Singaporeans expect companies they buy from to treat them with respect and protect their privacy, new research has found.
The study, a first of its kind by public relations firm Cohn & Wolfe, aimed to define "authenticity" and find out how it affects consumers.
In surveying about 950 consumers here, the agency found that "respectfulness" - which encompasses treating customers well and protecting their privacy and data - was a trait lacking in brands here.
"It shows a concern from the consumer who is thinking: I don't want them to steal my data and sell it, I don't want them to have weak security infrastructures and have my credit card details stolen," Cohn & Wolfe's global practice leader Andrew Escott told The Straits Times.
The study said that an authentic brand is one that is reliable, respectful and honest.
"Authenticity is more what customers experience than distant things like values or environmental responsibility," Mr Escott said. "In Singapore, 86 per cent reported that if a brand or company is authentic, they would reward it, in line with the global figure."
Singapore Airlines emerged here as the most authentic brand across industries.
When it came to sectors, finance was voted most authentic.
The Straits Times was viewed as the second most authentic media outlet here after Disney.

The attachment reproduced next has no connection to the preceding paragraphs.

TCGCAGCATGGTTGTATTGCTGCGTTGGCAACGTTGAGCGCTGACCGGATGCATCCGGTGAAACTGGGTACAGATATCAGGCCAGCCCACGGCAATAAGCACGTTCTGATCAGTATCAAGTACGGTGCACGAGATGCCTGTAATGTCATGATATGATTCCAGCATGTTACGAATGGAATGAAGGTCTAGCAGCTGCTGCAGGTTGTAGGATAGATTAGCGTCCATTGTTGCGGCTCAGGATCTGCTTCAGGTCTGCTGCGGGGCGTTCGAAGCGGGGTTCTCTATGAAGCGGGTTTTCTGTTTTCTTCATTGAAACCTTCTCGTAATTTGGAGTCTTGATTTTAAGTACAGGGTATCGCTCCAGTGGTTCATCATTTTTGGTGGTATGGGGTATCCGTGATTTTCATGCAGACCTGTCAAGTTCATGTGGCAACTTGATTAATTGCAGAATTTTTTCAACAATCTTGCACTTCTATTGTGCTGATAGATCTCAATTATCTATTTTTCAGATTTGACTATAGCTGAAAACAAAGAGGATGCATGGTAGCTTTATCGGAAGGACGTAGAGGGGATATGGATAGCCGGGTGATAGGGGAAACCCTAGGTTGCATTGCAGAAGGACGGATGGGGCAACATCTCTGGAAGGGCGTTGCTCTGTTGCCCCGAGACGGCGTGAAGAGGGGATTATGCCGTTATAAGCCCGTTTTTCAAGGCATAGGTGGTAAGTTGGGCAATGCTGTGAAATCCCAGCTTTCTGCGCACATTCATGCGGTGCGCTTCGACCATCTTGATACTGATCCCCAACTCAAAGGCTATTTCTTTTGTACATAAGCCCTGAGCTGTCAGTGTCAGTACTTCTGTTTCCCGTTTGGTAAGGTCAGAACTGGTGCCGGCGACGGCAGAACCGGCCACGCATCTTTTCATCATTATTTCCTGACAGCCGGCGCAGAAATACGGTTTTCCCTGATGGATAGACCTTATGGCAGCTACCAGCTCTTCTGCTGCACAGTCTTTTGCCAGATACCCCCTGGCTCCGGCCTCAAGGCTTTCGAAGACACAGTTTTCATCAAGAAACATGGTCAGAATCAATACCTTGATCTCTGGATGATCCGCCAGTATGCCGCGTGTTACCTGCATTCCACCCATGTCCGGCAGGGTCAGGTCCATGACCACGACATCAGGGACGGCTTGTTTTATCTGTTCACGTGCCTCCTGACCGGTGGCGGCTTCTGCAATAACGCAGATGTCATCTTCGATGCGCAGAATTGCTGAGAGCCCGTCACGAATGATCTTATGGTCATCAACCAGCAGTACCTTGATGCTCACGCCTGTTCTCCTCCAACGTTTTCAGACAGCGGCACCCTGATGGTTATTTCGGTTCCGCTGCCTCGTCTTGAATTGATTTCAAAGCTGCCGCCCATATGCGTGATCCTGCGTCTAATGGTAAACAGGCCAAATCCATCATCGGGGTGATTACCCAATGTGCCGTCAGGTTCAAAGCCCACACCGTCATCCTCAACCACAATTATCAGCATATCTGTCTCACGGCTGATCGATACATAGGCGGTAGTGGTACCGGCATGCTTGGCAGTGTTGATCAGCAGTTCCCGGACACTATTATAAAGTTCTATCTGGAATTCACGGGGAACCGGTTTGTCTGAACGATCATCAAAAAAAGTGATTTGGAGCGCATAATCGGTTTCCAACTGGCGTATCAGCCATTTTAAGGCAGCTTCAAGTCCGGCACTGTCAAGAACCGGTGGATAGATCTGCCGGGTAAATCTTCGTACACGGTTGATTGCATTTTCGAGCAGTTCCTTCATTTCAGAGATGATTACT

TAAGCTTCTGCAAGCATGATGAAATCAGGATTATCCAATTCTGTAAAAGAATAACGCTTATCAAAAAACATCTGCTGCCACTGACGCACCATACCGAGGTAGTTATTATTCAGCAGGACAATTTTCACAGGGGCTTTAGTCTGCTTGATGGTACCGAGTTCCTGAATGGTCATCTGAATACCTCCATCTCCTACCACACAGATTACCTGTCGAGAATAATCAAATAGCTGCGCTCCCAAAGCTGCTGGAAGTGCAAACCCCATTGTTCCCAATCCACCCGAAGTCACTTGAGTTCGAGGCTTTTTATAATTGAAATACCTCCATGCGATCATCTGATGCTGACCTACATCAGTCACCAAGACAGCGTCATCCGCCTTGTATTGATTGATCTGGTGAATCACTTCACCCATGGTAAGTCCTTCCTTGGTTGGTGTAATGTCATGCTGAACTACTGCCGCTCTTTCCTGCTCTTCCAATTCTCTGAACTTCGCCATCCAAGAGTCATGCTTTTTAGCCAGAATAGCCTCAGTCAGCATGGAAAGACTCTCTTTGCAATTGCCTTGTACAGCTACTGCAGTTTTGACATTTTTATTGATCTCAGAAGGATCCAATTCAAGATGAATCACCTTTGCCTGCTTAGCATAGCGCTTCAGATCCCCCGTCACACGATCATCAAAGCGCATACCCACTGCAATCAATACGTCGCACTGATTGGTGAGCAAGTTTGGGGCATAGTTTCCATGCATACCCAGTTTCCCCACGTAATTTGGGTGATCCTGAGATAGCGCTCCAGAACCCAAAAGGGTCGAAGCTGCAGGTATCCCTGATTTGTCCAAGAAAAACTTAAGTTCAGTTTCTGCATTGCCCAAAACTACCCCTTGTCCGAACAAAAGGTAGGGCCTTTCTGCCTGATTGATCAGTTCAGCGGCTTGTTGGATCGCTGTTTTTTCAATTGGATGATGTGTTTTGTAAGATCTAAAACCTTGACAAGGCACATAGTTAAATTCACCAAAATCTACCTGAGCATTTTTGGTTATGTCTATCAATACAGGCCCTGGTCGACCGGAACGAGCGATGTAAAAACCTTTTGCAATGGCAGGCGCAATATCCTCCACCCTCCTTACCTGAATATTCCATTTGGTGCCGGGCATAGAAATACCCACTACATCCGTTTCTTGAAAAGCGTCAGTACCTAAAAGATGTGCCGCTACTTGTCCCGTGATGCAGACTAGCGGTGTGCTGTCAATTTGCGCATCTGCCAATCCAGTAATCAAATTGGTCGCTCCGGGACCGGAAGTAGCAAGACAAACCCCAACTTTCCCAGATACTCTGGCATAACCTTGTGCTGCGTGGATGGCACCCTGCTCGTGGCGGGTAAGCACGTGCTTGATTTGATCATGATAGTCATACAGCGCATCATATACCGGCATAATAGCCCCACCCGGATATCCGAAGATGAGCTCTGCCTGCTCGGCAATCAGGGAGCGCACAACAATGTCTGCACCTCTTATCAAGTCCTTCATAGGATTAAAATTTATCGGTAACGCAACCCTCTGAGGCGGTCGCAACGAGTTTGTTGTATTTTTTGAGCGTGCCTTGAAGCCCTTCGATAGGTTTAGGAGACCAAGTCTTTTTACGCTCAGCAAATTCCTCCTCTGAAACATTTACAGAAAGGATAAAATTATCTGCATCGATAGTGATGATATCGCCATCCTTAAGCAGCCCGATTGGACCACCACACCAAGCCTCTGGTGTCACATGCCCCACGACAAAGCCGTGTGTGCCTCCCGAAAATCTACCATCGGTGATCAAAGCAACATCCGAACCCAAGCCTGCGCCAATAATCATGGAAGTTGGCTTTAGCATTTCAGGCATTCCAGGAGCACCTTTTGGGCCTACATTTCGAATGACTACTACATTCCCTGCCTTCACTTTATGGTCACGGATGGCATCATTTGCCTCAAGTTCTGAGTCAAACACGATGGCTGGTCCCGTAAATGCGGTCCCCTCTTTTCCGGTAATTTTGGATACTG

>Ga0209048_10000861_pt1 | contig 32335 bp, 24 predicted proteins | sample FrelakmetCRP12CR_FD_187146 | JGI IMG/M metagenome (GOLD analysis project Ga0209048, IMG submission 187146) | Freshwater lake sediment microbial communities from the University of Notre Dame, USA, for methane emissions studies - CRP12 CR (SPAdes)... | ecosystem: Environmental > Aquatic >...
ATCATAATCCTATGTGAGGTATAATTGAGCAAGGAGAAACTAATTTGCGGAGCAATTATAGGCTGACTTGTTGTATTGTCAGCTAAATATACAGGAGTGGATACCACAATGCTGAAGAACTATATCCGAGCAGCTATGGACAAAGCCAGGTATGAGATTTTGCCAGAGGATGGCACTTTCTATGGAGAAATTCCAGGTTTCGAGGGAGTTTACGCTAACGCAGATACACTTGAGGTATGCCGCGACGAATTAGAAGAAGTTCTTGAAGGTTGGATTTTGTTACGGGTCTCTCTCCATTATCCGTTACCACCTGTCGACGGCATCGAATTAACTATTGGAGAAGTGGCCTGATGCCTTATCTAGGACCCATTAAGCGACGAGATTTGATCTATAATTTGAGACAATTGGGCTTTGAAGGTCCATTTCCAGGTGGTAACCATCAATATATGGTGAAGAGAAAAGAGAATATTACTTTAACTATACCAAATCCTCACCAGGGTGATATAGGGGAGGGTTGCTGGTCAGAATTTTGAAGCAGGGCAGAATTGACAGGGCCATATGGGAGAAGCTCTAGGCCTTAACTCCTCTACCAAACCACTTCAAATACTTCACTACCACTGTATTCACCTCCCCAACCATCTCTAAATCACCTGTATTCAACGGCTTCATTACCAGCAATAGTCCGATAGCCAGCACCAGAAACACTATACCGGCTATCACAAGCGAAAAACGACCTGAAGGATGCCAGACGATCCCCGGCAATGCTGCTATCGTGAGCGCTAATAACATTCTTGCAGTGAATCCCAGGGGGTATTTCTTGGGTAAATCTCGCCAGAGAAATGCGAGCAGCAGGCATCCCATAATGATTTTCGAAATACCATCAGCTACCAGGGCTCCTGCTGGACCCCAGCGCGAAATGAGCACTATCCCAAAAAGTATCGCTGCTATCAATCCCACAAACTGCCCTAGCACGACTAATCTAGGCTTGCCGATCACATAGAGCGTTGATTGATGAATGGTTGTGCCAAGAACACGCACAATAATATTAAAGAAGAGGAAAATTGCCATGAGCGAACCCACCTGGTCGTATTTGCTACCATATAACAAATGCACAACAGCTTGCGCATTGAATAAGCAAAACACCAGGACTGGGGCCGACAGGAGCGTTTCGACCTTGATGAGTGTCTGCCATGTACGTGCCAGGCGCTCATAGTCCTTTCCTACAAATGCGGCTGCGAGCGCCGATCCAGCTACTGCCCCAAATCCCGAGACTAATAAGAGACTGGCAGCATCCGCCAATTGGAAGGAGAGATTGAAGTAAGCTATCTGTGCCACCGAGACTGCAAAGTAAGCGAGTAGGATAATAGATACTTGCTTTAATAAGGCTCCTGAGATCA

The global study was held across 14 markets, 12,000 consumers and 1,600 brands in September and October last year.
Globally, 78 per cent of people believe brands not to be authentic. In Singapore, it was 87 per cent.
Mr Escott added that authenticity is relevant now because of radical transparency and the amount of confidential information available in the public domain.
Another survey by LogMeIn, a United States-based company which creates online connection tools, also sought to learn about consumers' attitudes towards brands.
It found that 78 per cent of Singaporeans will not patronise a brand after just one bad experience with it.
A public servant who wanted to be known as Ms Juneeta, 28, has avoided eateries that have provided her bad service just once:
She said: "I don't see the point of going back there when I have may other options."
However, she will continue visiting shops that sell unique items even if they provide bad service.
Jalelah Abu Baker